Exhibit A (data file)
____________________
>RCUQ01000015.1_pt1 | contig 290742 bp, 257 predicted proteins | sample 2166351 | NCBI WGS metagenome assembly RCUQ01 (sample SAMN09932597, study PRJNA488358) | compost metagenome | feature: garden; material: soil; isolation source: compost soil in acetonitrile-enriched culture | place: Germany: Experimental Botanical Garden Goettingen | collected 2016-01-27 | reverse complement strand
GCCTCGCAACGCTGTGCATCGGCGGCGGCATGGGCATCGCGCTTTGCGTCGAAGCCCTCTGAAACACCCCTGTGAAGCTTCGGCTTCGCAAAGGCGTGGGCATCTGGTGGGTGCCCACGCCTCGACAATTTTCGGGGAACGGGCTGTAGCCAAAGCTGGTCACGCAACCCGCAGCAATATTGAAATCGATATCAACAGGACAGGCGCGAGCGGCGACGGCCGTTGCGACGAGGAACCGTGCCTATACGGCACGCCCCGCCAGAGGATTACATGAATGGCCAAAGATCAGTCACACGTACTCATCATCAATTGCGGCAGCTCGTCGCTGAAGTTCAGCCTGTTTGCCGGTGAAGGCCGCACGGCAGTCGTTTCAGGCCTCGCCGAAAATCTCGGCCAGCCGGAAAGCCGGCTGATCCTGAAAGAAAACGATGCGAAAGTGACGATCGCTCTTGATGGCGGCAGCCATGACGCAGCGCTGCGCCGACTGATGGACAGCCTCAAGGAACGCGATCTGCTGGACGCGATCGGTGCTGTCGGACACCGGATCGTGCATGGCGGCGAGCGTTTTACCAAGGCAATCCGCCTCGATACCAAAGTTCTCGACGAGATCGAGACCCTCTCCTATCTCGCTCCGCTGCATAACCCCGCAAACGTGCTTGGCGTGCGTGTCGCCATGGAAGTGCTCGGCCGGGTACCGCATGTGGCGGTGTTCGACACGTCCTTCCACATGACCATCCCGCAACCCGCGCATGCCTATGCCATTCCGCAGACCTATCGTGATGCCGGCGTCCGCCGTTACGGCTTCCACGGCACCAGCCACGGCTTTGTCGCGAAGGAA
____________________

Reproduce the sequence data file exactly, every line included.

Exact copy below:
>RCUQ01000015.1_pt1 | contig 290742 bp, 257 predicted proteins | sample 2166351 | NCBI WGS metagenome assembly RCUQ01 (sample SAMN09932597, study PRJNA488358) | compost metagenome | feature: garden; material: soil; isolation source: compost soil in acetonitrile-enriched culture | place: Germany: Experimental Botanical Garden Goettingen | collected 2016-01-27 | reverse complement strand
GCCTCGCAACGCTGTGCATCGGCGGCGGCATGGGCATCGCGCTTTGCGTCGAAGCCCTCTGAAACACCCCTGTGAAGCTTCGGCTTCGCAAAGGCGTGGGCATCTGGTGGGTGCCCACGCCTCGACAATTTTCGGGGAACGGGCTGTAGCCAAAGCTGGTCACGCAACCCGCAGCAATATTGAAATCGATATCAACAGGACAGGCGCGAGCGGCGACGGCCGTTGCGACGAGGAACCGTGCCTATACGGCACGCCCCGCCAGAGGATTACATGAATGGCCAAAGATCAGTCACACGTACTCATCATCAATTGCGGCAGCTCGTCGCTGAAGTTCAGCCTGTTTGCCGGTGAAGGCCGCACGGCAGTCGTTTCAGGCCTCGCCGAAAATCTCGGCCAGCCGGAAAGCCGGCTGATCCTGAAAGAAAACGATGCGAAAGTGACGATCGCTCTTGATGGCGGCAGCCATGACGCAGCGCTGCGCCGACTGATGGACAGCCTCAAGGAACGCGATCTGCTGGACGCGATCGGTGCTGTCGGACACCGGATCGTGCATGGCGGCGAGCGTTTTACCAAGGCAATCCGCCTCGATACCAAAGTTCTCGACGAGATCGAGACCCTCTCCTATCTCGCTCCGCTGCATAACCCCGCAAACGTGCTTGGCGTGCGTGTCGCCATGGAAGTGCTCGGCCGGGTACCGCATGTGGCGGTGTTCGACACGTCCTTCCACATGACCATCCCGCAACCCGCGCATGCCTATGCCATTCCGCAGACCTATCGTGATGCCGGCGTCCGCCGTTACGGCTTCCACGGCACCAGCCACGGCTTTGTCGCGAAGGAA